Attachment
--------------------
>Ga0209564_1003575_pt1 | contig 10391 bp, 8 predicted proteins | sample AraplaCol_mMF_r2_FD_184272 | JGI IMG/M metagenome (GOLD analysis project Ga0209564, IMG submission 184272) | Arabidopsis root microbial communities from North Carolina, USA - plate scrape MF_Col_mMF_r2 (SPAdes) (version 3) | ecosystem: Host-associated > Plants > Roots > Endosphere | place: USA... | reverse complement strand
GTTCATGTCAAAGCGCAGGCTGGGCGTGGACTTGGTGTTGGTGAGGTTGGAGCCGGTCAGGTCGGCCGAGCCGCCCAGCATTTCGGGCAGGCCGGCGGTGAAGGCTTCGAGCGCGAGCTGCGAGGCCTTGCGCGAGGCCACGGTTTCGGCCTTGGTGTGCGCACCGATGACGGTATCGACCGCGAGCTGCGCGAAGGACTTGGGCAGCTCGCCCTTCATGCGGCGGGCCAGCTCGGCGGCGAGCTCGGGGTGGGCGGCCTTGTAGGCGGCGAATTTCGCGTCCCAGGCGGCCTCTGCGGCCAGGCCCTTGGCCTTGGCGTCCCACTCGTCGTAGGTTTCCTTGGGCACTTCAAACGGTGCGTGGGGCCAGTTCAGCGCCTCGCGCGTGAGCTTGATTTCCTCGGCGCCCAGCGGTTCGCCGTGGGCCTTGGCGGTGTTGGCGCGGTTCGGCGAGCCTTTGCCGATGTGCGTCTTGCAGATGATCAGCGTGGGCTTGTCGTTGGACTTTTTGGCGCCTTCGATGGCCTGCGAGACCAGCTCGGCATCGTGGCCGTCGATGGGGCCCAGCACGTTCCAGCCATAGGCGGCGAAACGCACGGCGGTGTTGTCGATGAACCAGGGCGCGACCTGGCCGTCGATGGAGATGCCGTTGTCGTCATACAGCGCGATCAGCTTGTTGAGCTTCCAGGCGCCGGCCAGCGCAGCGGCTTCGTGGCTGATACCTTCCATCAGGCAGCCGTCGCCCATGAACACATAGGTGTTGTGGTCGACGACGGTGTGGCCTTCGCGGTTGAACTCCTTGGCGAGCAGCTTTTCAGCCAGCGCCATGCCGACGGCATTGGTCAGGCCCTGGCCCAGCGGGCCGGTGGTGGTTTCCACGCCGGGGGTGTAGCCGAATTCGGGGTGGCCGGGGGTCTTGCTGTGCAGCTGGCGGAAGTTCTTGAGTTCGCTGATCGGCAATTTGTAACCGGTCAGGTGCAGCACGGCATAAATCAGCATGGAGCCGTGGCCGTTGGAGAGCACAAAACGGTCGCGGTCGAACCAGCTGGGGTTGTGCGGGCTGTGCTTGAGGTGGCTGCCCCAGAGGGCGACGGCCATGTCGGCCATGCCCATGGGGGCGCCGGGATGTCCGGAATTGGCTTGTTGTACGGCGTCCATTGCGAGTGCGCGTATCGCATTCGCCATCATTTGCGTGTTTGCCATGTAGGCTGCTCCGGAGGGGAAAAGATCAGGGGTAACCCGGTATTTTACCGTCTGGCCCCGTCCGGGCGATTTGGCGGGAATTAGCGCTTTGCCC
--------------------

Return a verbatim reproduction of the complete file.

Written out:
>Ga0209564_1003575_pt1 | contig 10391 bp, 8 predicted proteins | sample AraplaCol_mMF_r2_FD_184272 | JGI IMG/M metagenome (GOLD analysis project Ga0209564, IMG submission 184272) | Arabidopsis root microbial communities from North Carolina, USA - plate scrape MF_Col_mMF_r2 (SPAdes) (version 3) | ecosystem: Host-associated > Plants > Roots > Endosphere | place: USA... | reverse complement strand
GTTCATGTCAAAGCGCAGGCTGGGCGTGGACTTGGTGTTGGTGAGGTTGGAGCCGGTCAGGTCGGCCGAGCCGCCCAGCATTTCGGGCAGGCCGGCGGTGAAGGCTTCGAGCGCGAGCTGCGAGGCCTTGCGCGAGGCCACGGTTTCGGCCTTGGTGTGCGCACCGATGACGGTATCGACCGCGAGCTGCGCGAAGGACTTGGGCAGCTCGCCCTTCATGCGGCGGGCCAGCTCGGCGGCGAGCTCGGGGTGGGCGGCCTTGTAGGCGGCGAATTTCGCGTCCCAGGCGGCCTCTGCGGCCAGGCCCTTGGCCTTGGCGTCCCACTCGTCGTAGGTTTCCTTGGGCACTTCAAACGGTGCGTGGGGCCAGTTCAGCGCCTCGCGCGTGAGCTTGATTTCCTCGGCGCCCAGCGGTTCGCCGTGGGCCTTGGCGGTGTTGGCGCGGTTCGGCGAGCCTTTGCCGATGTGCGTCTTGCAGATGATCAGCGTGGGCTTGTCGTTGGACTTTTTGGCGCCTTCGATGGCCTGCGAGACCAGCTCGGCATCGTGGCCGTCGATGGGGCCCAGCACGTTCCAGCCATAGGCGGCGAAACGCACGGCGGTGTTGTCGATGAACCAGGGCGCGACCTGGCCGTCGATGGAGATGCCGTTGTCGTCATACAGCGCGATCAGCTTGTTGAGCTTCCAGGCGCCGGCCAGCGCAGCGGCTTCGTGGCTGATACCTTCCATCAGGCAGCCGTCGCCCATGAACACATAGGTGTTGTGGTCGACGACGGTGTGGCCTTCGCGGTTGAACTCCTTGGCGAGCAGCTTTTCAGCCAGCGCCATGCCGACGGCATTGGTCAGGCCCTGGCCCAGCGGGCCGGTGGTGGTTTCCACGCCGGGGGTGTAGCCGAATTCGGGGTGGCCGGGGGTCTTGCTGTGCAGCTGGCGGAAGTTCTTGAGTTCGCTGATCGGCAATTTGTAACCGGTCAGGTGCAGCACGGCATAAATCAGCATGGAGCCGTGGCCGTTGGAGAGCACAAAACGGTCGCGGTCGAACCAGCTGGGGTTGTGCGGGCTGTGCTTGAGGTGGCTGCCCCAGAGGGCGACGGCCATGTCGGCCATGCCCATGGGGGCGCCGGGATGTCCGGAATTGGCTTGTTGTACGGCGTCCATTGCGAGTGCGCGTATCGCATTCGCCATCATTTGCGTGTTTGCCATGTAGGCTGCTCCGGAGGGGAAAAGATCAGGGGTAACCCGGTATTTTACCGTCTGGCCCCGTCCGGGCGATTTGGCGGGAATTAGCGCTTTGCCC